Finally, we come to one of the more entertaining elements of the game – in fact, the element that, if not implemented properly, could have broken the game completely – and that is the ‘directors commentary’ by Dan Smith. While the core mechanics of the game are great fun, and would most likely work as an entertaining game without the commentary, the added element of an aging director revisiting his film after many years make Deadly Tower truly hilarious. Not only are the fictional stories from the set an enlightening look into how films were made in the height of the B-Movie genre, they also provide a hilarious context to the actions taking place on screen. From the first box that Dick Starspeed smashes through, to some of the latter costume designs for the enemies, there is a continual array of joy to be gained from the reasoning behind these actions.
While this humour alone would have been enough to make Deadly Tower a good, comedic game, the added commentary on sexism and actor’s rights add extra depth to the title. While Deadly Tower is not trying to make some kind of grand statement, it does manage to make light of issues that went on in Hollywood in that era – and in some places, still go on today.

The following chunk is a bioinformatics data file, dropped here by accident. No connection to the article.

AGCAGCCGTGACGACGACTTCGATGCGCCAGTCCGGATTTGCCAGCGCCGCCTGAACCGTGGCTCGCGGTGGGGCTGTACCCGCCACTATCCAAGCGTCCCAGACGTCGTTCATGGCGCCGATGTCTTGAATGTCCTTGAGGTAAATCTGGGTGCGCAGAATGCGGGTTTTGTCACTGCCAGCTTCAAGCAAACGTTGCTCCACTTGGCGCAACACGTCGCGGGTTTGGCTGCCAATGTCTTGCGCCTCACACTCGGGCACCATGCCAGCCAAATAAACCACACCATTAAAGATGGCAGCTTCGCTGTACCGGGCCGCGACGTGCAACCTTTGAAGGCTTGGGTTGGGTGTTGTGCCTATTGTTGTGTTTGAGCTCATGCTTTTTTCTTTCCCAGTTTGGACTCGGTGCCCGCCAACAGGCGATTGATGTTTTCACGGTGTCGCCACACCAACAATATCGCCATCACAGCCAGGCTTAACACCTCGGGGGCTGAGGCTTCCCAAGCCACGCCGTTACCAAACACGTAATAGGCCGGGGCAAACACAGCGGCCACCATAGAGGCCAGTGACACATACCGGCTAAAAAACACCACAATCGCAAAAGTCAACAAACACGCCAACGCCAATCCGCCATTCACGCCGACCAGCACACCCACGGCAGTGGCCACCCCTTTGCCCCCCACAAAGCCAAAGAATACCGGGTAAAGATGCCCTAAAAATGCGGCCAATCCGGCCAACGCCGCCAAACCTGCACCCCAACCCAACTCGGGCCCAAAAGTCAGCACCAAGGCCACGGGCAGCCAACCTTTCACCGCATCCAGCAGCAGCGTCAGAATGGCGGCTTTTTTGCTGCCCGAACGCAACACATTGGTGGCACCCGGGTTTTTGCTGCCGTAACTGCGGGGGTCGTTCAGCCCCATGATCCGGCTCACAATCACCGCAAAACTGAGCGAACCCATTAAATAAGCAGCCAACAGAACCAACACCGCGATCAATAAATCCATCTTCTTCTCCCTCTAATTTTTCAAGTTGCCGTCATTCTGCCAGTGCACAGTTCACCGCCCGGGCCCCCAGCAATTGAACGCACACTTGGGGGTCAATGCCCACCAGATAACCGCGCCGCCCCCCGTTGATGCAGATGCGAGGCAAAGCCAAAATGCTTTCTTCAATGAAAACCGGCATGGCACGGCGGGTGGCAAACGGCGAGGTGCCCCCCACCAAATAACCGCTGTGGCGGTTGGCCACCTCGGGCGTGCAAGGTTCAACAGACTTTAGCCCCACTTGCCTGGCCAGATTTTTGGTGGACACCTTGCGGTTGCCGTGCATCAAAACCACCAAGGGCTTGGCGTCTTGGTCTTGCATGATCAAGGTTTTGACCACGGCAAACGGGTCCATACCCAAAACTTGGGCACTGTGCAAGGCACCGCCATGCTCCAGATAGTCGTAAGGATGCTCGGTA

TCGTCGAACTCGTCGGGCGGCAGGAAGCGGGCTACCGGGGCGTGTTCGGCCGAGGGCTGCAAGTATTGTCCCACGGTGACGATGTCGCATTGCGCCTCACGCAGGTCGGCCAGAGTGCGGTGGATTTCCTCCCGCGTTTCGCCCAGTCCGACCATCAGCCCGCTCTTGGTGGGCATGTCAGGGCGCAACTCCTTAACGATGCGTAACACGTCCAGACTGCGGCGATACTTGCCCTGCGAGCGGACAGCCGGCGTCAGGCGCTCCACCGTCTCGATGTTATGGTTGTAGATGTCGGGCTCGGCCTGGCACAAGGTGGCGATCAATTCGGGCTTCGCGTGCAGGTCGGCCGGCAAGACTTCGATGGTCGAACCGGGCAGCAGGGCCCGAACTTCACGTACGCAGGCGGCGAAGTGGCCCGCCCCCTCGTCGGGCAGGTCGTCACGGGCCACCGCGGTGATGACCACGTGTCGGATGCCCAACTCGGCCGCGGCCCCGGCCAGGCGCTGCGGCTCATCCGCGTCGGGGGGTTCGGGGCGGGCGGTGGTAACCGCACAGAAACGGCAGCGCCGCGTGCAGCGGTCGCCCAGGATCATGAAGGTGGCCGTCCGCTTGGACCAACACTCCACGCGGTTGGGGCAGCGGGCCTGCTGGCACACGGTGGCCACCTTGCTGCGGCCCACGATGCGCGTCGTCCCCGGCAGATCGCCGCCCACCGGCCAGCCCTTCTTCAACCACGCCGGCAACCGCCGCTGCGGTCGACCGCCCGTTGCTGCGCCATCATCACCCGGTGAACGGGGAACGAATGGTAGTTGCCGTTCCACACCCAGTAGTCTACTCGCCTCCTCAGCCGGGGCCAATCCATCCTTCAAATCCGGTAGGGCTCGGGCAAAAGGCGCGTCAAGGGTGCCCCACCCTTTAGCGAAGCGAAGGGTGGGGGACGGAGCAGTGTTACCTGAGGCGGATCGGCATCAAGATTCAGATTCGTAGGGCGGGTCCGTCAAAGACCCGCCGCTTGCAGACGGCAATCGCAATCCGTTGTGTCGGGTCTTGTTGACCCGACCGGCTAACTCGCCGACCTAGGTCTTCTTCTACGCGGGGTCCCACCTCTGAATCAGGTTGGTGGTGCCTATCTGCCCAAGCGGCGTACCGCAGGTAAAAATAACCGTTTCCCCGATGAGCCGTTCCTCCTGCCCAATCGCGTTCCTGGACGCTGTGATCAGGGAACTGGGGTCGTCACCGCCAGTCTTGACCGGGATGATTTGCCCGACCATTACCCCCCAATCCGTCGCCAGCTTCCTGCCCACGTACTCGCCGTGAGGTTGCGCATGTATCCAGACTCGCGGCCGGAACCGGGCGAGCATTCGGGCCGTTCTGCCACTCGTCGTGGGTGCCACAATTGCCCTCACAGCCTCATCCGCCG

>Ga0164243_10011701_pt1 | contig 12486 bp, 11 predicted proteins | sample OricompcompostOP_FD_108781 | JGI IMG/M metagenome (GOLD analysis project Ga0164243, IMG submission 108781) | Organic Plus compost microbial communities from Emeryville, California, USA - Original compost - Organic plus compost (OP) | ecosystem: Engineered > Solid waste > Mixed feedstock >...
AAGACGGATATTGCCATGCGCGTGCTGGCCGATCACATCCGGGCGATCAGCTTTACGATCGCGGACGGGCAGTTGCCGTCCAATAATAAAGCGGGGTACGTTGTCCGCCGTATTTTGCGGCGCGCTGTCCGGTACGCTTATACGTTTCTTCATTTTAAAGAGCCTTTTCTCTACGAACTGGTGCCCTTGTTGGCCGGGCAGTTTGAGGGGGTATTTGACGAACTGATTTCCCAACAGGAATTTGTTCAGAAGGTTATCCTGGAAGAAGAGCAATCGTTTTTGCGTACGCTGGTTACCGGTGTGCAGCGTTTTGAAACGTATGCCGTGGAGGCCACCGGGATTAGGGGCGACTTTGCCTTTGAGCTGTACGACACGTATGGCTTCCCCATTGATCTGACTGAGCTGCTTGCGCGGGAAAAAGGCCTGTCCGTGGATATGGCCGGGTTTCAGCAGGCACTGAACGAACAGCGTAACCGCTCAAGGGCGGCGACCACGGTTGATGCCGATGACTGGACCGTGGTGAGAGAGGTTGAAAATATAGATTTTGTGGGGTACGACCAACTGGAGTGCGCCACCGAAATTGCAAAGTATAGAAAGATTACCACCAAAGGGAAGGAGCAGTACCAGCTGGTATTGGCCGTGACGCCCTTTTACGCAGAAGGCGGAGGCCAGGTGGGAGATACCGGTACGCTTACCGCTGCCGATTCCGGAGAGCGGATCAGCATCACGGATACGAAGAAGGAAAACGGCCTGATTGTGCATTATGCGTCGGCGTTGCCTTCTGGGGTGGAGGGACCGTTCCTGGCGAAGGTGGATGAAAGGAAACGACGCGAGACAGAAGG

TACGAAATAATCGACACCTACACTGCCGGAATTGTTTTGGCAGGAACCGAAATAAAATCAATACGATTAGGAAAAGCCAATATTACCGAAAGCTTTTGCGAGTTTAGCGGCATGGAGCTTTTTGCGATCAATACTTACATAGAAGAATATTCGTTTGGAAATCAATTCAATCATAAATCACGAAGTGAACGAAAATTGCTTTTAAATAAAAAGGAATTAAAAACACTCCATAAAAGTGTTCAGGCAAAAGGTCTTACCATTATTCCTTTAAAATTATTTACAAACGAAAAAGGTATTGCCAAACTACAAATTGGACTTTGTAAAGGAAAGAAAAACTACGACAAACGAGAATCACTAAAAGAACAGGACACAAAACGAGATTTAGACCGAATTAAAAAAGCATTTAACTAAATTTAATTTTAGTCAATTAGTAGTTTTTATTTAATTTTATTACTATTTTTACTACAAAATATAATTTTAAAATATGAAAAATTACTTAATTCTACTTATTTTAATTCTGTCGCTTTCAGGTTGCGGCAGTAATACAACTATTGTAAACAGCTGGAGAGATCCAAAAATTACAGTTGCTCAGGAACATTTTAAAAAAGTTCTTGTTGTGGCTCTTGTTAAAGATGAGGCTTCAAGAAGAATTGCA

It’s not often that a game comes along that feels like it’s been created solely for your enjoyment. The Deadly Tower of Monsters is a throwback game that’s been delivered with respect and admiration for the films that it’s paying homage to – yet, it’s not simply a film based nostalgia ride; it is a fun and entertaining game in itself. Not since Stubbs the Zombie and Destroy All Humans! has a specific genre and era of filmmaking been replicated as wonderfully as it has been here. Yes, just like the films it’s referencing, it’s not an entirely perfect game, but with all its imperfections, The Deadly Tower of Monsters is a game that will be hard not to enjoy and laugh with.